Just a few days ago I happened to be walking along a British seaside pier. The school holidays were over, so the rides were closed, and children were few in number. Instead middle-aged and elderly couples were strolling above the surf, making the most of a cloudy day in late summer, with nothing to do but enjoy the breeze. Around them were stalls selling seaside rock in a colourful variety of flavours; souvenir shops surrounded by baskets of exotic shells, and windows filled with plastic trinkets and air fresheners decorated with frilly lace; music stalls selling CD’s of yesterday’s songs; mugs for sale emblazoned with pictures of your favourite breed of dog; a noisy amusement arcade clamouring for cash, and a rather bare café that along with its two customers had seen better days.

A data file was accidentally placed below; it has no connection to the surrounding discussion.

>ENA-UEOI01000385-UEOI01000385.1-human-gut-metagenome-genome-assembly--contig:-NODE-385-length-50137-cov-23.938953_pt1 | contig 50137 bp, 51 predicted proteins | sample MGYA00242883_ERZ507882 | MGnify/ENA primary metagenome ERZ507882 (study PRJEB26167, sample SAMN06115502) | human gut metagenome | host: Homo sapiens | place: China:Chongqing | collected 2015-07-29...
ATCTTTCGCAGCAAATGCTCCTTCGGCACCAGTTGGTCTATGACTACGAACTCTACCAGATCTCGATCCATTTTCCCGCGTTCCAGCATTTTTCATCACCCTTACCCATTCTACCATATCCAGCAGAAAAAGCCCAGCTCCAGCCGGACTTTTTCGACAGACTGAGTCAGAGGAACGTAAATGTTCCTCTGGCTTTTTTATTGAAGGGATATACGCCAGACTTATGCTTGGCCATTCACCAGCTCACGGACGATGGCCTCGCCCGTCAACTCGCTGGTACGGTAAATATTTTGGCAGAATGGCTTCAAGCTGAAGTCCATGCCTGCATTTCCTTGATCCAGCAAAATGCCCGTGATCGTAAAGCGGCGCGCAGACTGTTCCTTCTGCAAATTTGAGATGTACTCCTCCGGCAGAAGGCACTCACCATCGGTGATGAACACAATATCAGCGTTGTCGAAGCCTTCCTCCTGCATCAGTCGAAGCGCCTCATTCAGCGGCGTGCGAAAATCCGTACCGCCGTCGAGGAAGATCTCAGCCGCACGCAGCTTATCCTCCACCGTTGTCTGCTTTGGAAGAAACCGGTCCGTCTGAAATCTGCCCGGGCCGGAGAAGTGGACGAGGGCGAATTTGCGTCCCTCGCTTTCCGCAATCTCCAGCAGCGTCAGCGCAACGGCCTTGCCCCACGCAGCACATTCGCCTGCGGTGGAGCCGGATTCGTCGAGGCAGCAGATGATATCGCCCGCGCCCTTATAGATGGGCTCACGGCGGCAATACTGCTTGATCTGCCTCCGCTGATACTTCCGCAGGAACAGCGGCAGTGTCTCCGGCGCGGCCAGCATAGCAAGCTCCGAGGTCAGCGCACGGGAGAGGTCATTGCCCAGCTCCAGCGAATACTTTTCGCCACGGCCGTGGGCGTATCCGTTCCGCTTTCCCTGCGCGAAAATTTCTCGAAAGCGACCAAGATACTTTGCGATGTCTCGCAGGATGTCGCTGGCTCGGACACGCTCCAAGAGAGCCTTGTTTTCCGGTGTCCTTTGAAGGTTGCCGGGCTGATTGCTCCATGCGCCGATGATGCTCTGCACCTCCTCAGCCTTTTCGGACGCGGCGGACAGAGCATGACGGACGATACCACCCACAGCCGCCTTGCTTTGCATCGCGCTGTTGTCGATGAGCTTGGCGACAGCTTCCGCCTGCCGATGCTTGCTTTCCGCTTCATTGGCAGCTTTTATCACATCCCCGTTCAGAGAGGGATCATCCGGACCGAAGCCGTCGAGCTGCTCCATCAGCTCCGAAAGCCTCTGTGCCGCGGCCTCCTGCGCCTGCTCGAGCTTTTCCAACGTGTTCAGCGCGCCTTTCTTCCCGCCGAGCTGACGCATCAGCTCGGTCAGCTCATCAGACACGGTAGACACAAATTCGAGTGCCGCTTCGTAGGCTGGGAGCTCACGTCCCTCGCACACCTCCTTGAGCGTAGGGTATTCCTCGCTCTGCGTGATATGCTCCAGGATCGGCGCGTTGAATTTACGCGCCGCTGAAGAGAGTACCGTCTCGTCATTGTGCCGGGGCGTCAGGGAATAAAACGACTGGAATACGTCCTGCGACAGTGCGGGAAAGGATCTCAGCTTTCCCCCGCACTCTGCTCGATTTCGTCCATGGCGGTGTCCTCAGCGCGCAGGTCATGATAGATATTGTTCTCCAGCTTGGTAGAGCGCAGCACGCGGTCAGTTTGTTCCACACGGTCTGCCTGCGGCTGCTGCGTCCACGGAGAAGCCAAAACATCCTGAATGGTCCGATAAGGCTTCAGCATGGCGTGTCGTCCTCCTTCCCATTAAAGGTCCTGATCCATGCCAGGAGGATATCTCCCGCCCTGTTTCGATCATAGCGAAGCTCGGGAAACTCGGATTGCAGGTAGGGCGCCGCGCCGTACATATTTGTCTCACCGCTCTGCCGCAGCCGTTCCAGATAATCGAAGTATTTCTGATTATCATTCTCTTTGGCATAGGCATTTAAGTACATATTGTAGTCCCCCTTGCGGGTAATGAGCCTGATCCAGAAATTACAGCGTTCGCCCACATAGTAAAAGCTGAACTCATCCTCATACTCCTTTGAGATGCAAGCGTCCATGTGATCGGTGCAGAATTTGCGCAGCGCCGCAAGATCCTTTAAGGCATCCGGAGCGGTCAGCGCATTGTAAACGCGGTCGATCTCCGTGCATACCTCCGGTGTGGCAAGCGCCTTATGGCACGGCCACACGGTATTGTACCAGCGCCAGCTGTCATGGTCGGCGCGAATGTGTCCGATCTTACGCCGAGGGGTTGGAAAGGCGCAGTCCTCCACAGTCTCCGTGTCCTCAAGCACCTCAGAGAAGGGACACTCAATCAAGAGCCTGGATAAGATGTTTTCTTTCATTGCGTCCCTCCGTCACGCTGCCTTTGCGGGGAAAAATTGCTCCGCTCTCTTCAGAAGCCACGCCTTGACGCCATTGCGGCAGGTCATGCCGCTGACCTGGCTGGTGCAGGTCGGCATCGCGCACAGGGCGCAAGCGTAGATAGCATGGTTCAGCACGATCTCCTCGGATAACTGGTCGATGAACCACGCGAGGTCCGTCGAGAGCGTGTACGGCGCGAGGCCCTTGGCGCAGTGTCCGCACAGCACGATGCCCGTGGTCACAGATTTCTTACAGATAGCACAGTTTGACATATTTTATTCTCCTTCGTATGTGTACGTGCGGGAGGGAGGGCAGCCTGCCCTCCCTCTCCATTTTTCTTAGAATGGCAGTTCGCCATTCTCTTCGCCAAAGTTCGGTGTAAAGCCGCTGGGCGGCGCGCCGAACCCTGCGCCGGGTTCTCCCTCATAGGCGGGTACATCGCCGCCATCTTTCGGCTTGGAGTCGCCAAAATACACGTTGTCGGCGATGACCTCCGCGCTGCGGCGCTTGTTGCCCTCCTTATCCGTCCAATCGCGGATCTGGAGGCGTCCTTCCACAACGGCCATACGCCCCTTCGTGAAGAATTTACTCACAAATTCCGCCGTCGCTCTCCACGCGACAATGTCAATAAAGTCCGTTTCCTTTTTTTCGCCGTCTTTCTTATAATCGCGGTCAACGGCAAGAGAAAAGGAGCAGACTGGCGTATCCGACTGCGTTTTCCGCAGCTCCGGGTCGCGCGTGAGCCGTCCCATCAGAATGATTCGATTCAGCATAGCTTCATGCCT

As I redirected my gaze, and looked up over the sea, I saw that the grey clouds were slowly beginning to move, and a beautiful blue sky was appearing, decorated with billows of white shining in the sunlight. Looking inland that same invisible sun was now shining on the hills that surrounded the town, picking out greens and browns, valleys and contours and highlighting them with gold. This was beauty on a grand scale.
How many of us look to what is plastic, to what is man-made for our inspiration, when our natural world displays the beauty, majesty and design of a Creator’s hand?
“The heavens declare the glory of God; the skies proclaim the work of his hands.” (Psalm 19:1)